Could Kyle Kuzma be that player as a rookie?
      Would Ian Clark be that player?
      Would Clark move Clarkson to the 1 or the bench?

      Considering Zubac’s regression, I might look to sign Bryant to the two-way and use the room exception to sign Marreese Speights. That would give us a threat from deep at the 5 to spread the floor all game long.

      • keen observer

        keen observer 2:12 PM on July 25, 2017 Permalink | Log in to Reply

        Why are you writing off Zubac after a lousy Summer League? He’s only 20! Give the kid a chance to get his as$ in shape. I posted that before and after of Marc Gasol below that no one commented on. have some patience with the kid. He still has a ton of potential.

        • LakerTom (Publisher) 2:22 PM on July 25, 2017 Permalink | Log in to Reply

          I’m not writing him off but I’m very concerned and don’t think he is going to get many minutes. His regression opens up more opportunities to go small with Randle, Nance, or even Kuzma at center, like in the summer league.

          The promise of Zubac is a Marc Gasol all-around center clone, which suddenly looks like fools gold. Maybe this will be a wake up call but something wasn’t right with Zubac this summer. He needs to come to camp and show this summer was a fluke.

          Speights can be a deadly weapon off the bench and his ability to spread the floor would help guys like Clarkson and Kuzma attack the rim. Luke knows him and he knows the system. Great shooter and scorer. OK defender who does good job drawing charges.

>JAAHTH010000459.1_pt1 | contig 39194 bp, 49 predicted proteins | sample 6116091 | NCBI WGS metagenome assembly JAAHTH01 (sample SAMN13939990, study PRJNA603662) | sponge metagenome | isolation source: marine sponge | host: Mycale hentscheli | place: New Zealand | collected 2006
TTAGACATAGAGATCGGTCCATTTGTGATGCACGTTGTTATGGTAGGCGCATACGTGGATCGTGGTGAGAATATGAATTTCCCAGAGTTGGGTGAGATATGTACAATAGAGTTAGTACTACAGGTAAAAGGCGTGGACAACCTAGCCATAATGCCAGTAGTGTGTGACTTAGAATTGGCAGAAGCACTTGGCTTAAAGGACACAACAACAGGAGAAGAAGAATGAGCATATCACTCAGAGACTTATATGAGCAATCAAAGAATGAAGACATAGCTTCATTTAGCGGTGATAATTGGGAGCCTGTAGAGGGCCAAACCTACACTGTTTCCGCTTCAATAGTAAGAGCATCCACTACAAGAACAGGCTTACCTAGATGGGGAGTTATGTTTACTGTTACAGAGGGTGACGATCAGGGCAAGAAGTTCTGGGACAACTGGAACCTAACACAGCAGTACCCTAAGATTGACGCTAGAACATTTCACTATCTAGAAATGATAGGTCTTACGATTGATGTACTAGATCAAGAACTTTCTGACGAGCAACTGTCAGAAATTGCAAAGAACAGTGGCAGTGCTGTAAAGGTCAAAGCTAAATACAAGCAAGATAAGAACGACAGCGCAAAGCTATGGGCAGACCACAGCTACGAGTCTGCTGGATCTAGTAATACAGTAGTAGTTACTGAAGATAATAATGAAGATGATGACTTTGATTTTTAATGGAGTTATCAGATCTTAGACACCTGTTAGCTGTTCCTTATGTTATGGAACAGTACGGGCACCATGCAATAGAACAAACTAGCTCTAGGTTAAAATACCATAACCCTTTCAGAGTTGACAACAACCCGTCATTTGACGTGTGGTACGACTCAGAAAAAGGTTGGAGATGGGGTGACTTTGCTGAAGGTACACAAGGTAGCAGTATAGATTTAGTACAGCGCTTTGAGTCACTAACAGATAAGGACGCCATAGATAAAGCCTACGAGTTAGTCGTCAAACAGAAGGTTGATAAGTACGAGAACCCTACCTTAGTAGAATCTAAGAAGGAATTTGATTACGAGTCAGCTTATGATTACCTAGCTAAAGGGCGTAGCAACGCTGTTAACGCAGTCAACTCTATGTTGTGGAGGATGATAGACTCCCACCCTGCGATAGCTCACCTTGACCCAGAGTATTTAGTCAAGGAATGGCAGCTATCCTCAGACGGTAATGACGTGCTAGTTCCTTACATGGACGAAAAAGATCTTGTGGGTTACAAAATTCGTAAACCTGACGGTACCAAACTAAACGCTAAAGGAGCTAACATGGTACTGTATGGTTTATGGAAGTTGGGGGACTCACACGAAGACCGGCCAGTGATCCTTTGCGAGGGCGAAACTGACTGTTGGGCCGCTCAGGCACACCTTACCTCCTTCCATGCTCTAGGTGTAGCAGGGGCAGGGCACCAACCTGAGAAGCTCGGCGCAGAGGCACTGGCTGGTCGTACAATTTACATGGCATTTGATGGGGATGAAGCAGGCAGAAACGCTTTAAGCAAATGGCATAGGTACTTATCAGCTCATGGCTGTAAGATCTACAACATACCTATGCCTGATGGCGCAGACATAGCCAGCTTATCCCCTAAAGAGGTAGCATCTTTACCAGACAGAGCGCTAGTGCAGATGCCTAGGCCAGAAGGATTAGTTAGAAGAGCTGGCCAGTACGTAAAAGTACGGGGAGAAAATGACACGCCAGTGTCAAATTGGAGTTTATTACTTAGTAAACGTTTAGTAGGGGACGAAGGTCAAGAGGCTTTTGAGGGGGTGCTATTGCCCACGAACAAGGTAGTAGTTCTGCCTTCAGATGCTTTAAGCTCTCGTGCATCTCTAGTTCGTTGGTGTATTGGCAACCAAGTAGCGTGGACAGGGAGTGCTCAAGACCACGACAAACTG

• keen observer

            keen observer 2:49 PM on July 25, 2017 Permalink | Log in to Reply

            I am shocked that you categorically call this a “regression” and that it is already “Fool’s gold.” FWIW, the Lakers did win the really important Summer League with ZU as the starting center and while he was obviously out of shape and seemingly unmotivated, he did play well the last couple of games.

            • LakerTom (Publisher) 3:08 PM on July 25, 2017 Permalink

              LOL, Keeny. I said “looks like fools gold” and it is a regression until he turns it around, which I hope he will do.

              What we cannot ignore is that part of the problem for Zubac this summer was we were playing a lot of small ball and the faster pace exposed the difficulty that traditional centers have when teams go small.

              And yes, he did play better the last two games.

  • LakerTom (Publisher) 1:45 PM on July 25, 2017 Permalink |  

    • DJ2KB24

      DJ2KB24 1:46 PM on July 25, 2017 Permalink | Log in to Reply

      Why are some so high on him? He hardly played in the Summer League. I just asking, cuz I don’t know.

      • LakerTom (Publisher) 1:50 PM on July 25, 2017 Permalink | Log in to Reply

        He can shoot the 3, has a 7-6 wingspan, and quick enough feet to switch on picks. Even though a second round pick, Lakers always planned to sign him to a regular contract rather than a two-way.

        • DJ2KB24

          DJ2KB24 1:51 PM on July 25, 2017 Permalink | Log in to Reply

          So why didn’t he play full time in the Summer LT?

          • LakerTom (Publisher) 1:54 PM on July 25, 2017 Permalink | Log in to Reply

            Kuzma and Zubac. We went small most of the time, often with Wear or Kuzma at the 5, often with a 5-out offensive set. When Bryant played, he looked good. Has a very nice shot and quick feet for a guy who is not a leaper but very long. He could be a better backup basic center than Zubac as his outside game is similar to Brook’s.

      • Worthy42

        Worthy42 1:54 PM on July 25, 2017 Permalink | Log in to Reply

        I agree -- he had some flashes, but was not very consistent. The kid needs seasoning.

  • keen observer

    keen observer 1:35 PM on July 25, 2017 Permalink |  

compose new post
next post/next comment
previous post/previous comment
show/hide comments
go to top
go to login
show/hide help
shift + esc